Utility companies worked nonstop across much of Maine on Tuesday to restore power to tens of thousands of homes and businesses that were blacked out by an ice storm that lasted two days.
Line crews reduced the number of power outages from close to 120,000 early Tuesday morning to about 85,500 at 10 p.m., but many residents of central and Down East Maine are expected to be in the dark for Christmas and perhaps the rest of this week.
“This is not a typical storm situation and although not as severe as the ice storm of 1998, it’s the largest since that storm,” said Gerry Chasse, president and chief operating officer for Bangor Hydro Electric Co., at a news conference Tuesday afternoon in Bangor.
Chasse, whose company covers much of eastern and northern Maine, said customers who had no power Tuesday should be prepared to be without it until at least the end of Friday.
Bangor Hydro Electric reported 21,366 customers without power at 9 p.m. Tuesday, down from about 39,000 on Monday morning. The company has a total of 115,000 customers.
At 10 p.m., Central Maine Power Co. reported that 64,189 of its 600,000 customers were in the dark, down from a peak of about 87,000 early Tuesday morning. Nearly 29,000 of the remaining outages were in Kennebec County.
CMP said it hoped to have power restored to all of its customers by Thursday night.
Cumberland and York counties, including Portland, were largely unaffected by the ice storm, which began Sunday and lasted through Monday night.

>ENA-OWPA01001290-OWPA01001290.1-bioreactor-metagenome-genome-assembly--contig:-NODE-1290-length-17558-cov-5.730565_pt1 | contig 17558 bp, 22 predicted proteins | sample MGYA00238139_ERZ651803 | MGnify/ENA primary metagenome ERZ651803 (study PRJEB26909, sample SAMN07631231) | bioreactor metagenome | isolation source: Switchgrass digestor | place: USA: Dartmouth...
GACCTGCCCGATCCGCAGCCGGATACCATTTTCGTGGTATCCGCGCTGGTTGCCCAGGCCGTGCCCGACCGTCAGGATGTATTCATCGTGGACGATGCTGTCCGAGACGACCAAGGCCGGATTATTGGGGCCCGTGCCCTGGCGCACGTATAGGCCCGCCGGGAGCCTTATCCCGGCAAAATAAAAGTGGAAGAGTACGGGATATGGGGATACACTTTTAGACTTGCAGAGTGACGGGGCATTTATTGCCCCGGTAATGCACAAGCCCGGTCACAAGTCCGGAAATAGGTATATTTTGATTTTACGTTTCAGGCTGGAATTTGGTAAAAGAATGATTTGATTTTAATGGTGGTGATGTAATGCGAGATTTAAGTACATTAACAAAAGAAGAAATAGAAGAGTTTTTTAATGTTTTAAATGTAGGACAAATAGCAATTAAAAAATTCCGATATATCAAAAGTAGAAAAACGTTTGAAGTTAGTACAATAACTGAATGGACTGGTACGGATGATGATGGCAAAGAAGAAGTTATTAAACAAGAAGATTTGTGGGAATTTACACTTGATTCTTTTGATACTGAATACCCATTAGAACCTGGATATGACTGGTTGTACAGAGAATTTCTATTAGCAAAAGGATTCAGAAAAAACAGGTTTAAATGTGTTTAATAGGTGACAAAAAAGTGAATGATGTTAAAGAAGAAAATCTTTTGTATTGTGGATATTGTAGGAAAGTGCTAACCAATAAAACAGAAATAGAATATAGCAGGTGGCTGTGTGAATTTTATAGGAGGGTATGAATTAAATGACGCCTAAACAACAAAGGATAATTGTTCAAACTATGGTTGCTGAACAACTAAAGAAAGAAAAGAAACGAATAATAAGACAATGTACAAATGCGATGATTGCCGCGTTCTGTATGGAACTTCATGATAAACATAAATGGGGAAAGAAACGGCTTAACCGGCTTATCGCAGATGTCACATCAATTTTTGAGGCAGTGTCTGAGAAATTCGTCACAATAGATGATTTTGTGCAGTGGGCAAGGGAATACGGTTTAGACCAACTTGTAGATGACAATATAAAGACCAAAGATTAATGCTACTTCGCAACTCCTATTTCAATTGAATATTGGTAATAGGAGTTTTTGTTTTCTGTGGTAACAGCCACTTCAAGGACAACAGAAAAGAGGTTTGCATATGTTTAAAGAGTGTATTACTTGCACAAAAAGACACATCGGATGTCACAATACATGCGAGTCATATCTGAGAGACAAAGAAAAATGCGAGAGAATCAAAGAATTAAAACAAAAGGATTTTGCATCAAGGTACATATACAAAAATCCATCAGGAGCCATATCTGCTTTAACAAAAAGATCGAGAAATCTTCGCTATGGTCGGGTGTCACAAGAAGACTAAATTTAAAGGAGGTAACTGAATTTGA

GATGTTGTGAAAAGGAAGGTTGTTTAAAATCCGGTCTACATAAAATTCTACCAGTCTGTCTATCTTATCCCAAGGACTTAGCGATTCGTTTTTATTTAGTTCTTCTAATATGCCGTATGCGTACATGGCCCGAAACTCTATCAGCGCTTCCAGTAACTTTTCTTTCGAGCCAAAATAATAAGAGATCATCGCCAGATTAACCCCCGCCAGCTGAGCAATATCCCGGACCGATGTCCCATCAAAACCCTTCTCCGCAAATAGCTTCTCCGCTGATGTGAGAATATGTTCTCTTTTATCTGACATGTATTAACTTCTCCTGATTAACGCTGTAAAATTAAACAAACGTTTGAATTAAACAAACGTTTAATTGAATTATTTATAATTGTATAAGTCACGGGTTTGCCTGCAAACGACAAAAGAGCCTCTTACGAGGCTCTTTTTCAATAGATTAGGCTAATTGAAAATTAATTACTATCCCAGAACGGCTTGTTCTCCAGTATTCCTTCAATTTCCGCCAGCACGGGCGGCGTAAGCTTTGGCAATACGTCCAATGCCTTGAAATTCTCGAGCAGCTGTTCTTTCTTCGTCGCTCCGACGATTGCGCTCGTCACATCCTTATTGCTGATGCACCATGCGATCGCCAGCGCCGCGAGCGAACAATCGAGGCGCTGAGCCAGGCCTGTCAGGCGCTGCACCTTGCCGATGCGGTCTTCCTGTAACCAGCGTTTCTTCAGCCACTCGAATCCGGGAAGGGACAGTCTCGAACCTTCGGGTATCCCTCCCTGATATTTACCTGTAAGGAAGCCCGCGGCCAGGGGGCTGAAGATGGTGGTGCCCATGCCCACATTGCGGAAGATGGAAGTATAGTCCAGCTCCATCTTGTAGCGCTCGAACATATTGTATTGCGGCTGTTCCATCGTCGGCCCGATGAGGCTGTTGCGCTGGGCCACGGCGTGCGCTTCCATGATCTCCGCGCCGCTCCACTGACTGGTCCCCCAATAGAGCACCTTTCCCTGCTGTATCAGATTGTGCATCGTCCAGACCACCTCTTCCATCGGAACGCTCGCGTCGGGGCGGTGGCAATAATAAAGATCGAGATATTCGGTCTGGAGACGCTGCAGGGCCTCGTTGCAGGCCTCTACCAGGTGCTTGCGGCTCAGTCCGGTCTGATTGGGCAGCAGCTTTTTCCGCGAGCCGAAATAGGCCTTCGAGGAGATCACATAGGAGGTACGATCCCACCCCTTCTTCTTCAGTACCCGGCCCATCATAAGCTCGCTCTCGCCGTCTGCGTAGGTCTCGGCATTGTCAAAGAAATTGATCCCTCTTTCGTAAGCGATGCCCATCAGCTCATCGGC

Chasse urged people who had no heat to seek shelter.
The Maine Emergency Management Agency had 35 emergency shelters and warming centers open for people and pets Tuesday night. The shelters, in areas stretching from Lewiston and Augusta to Belfast and Calais, were expected to provide shelter on Christmas Day.
Meanwhile, the storm claimed its first life.
Timothy Woods, 50, of Knox was found dead in his garage early Tuesday morning after he was exposed to carbon monoxide from a generator that was running inside, said Steve McCausland, spokesman for the Maine Department of Public Safety.
McCausland said Woods went into a detached garage to refill a generator with gasoline and was overcome by the exhaust. The doors to the garage were closed. Family members found his body around 5:30 a.m.
Gov. Paul LePage reminded Mainers that a state of emergency declared Saturday remains in effect, which means all available state resources will be used to assist affected communities.
GOVERNOR: Check in on Neighbors
“After assuring that your family is safe, check in on friends and neighbors who may need assistance,” LePage said in a prepared statement. “Neighbors helping neighbors save lives. Please share safety information with those who might not have received it.”
Nationwide, hundreds of thousands of people from Michigan to Maine were without power on Christmas Eve. Tens of thousands of Canadians also were affected.
CMP spokesman John Carroll said all of the company’s available line crews, about 85, were in the field Tuesday, along with 92 crews from out-of-state companies and contract crews.